When the Bender family faced the prospect of a second cross-continental move in as many years, they knew it would be important to find a school that shared their values and provided a rigorous academic program balanced with support for students. The Benders found that school in Shipley and have enjoyed a seamless transition into the community. Read more about the Bender’s Shipley story.
Changing schools can be emotionally and logistically difficult. Moving and changing schools, even more so. But relocating from across the Atlantic after just having settled in a year prior with a six-week lead-time? Nearly impossible.
But not completely.
This is the Bender Family’s Shipley Story. It is, on the surface, a story of relocation and transition. At its depth, it is a story of a family, working in unison to make the very best decisions possible, using their values as a guide, and greeting change with a sense of adventure. It is also a story of a school, cognizant of the challenges every relocating family faces, and working to pave the way for the smoothest transition and happiest outcome.
That NightLet us go back to that evening just over two years ago in England, when Deborah Waterhouse and Lloyd Bender were faced with the prospect of telling their children about yet another potential family move. Deborah had received a compelling offer from her company, GlaxoSmithKline. At the time, Lloyd Bender, a successful ophthalmologist, and their two children had just settled into their new school after having moved the prior year from Australia.
James ’22 shuffles a deck of cards in his hands as he recalls the evening. “When you said, ‘We just want to tell you something,’” he says, directing his comments to his mom and dad, “I thought you were going to tell us that we had to clean our rooms, but then you popped off with this huge question: ‘Do you want to move to America?’ I was just shocked!”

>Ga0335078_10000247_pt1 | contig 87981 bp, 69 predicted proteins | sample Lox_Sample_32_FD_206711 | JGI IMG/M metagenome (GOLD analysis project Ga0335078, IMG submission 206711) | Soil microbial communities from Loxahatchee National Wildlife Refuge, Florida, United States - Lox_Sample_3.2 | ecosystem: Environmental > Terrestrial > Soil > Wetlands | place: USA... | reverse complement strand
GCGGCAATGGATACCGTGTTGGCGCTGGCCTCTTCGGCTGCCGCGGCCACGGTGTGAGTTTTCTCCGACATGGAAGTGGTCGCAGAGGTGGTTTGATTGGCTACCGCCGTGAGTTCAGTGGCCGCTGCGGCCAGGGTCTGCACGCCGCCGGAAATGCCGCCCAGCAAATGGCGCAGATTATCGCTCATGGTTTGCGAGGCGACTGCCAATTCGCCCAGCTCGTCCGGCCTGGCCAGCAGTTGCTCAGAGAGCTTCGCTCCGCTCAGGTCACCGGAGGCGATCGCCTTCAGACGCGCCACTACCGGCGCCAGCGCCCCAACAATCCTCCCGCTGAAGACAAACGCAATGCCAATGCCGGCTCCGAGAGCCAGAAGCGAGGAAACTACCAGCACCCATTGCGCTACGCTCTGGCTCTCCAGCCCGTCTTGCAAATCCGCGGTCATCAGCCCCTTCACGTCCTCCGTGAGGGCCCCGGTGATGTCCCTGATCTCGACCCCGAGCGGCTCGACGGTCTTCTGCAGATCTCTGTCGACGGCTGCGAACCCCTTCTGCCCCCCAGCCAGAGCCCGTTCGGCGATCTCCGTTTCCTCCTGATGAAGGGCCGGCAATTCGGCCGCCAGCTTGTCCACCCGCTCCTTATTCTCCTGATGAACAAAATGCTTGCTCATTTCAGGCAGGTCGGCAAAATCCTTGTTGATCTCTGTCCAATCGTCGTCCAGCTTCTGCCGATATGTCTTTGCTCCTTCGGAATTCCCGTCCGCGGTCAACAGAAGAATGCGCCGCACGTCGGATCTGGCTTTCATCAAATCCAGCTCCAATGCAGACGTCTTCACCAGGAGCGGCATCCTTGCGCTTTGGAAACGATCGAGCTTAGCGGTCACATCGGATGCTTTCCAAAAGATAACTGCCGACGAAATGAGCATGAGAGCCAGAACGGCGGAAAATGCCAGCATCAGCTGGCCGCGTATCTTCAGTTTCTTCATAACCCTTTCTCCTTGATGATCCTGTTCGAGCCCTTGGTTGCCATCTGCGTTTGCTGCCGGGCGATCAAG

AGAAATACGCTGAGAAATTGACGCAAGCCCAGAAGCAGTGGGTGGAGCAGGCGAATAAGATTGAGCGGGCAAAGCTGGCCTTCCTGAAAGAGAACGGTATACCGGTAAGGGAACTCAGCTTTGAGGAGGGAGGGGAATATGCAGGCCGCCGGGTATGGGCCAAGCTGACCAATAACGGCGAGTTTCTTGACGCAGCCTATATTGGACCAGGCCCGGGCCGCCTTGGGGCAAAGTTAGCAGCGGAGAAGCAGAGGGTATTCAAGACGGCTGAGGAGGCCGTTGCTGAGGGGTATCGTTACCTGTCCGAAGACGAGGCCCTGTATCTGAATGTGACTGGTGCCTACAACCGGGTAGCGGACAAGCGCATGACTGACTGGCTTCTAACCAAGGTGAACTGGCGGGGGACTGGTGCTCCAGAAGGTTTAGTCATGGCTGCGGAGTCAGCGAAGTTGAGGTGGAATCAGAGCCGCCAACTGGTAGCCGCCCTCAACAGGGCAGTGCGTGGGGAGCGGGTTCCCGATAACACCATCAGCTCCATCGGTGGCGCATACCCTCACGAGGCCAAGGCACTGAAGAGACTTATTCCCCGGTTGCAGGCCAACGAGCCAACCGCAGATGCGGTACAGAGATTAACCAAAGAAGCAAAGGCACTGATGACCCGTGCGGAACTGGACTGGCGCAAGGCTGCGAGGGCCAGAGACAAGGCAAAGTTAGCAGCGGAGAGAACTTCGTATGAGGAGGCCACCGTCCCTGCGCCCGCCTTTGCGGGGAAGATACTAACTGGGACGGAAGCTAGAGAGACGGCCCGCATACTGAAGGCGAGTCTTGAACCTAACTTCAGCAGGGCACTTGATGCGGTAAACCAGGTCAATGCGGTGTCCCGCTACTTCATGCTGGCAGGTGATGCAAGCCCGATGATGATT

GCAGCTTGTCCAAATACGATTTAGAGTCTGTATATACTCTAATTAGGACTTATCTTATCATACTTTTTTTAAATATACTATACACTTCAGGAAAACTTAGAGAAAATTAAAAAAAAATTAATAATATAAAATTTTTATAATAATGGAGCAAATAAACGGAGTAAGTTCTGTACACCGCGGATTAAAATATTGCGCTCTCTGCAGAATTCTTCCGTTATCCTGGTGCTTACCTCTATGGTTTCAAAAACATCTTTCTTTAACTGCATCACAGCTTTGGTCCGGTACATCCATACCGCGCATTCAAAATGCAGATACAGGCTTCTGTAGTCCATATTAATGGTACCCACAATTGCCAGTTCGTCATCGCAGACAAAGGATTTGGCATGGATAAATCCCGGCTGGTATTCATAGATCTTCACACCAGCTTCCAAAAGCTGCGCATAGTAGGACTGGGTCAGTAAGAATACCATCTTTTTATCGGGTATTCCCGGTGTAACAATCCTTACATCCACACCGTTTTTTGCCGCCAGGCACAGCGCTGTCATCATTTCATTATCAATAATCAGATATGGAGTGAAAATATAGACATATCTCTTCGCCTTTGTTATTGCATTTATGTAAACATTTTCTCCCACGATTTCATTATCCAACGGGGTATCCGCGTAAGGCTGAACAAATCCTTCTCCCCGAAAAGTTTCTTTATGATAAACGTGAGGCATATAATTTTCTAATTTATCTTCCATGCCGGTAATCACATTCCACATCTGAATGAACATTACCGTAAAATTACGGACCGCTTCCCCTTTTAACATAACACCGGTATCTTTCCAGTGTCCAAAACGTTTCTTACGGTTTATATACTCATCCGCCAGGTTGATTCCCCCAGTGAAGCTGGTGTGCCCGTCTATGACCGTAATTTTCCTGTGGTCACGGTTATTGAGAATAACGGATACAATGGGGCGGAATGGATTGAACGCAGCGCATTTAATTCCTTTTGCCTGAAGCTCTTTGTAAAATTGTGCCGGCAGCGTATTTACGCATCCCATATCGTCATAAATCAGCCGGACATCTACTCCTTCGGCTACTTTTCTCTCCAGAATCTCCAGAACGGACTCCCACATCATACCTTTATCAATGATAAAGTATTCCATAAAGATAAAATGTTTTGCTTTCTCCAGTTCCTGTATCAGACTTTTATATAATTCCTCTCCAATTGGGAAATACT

Georgia ’20, speaking softly and resonating a poised elegance, admits, “I kind of knew. I just had a feeling. But when I had been imagining moving as a possibility, the idea seemed exciting and fun. When I found out it was a reality, it seemed a bit scary.”
The PlanWhen the Benders face challenging family decisions, they have an extraordinary arrangement. “On big decisions in the family,” explains Deborah, “everyone has the genuine power of veto. Any one of us can do it.”
Lloyd chimes in. “And it can come down to the last minute. At the last minute, someone can decide to veto.”
In deciding to move to America, the Benders did not have the luxury of time. Their goal, as a family, was to start school on the first day of the school year—that was only six weeks from the night of the telling. Six weeks to get visas. Six weeks to relocate. Six weeks to find a new school. And that’s only if they could decide.
The Benders fashioned their plan. First, they had a pre-arranged holiday scheduled to Costa Rica. They would add three days to their trip to visit Philadelphia to gather information.
“We had the help of relocation specialists,” explains Deborah. “They asked us what our values were. We were very keen that the school we chose reflected our own values.”
The CriteriaThe Bender family had, by now, acquired some experience in the school search department. They had a very clear idea of what they sought.
They wanted a co-ed environment that fostered gender equality and provided strong role models. They sought a school with a reputation for academic rigor supported by a broad-based educational approach. While they valued academic challenge, they wanted to be sure the school incorporated life skills in education. It was essential that their chosen school align with their social values of social responsibility, tolerance, diversity, and support for peers and the wider community. And finally, they sought an environment that encouraged appropriate risk-taking while providing strong support.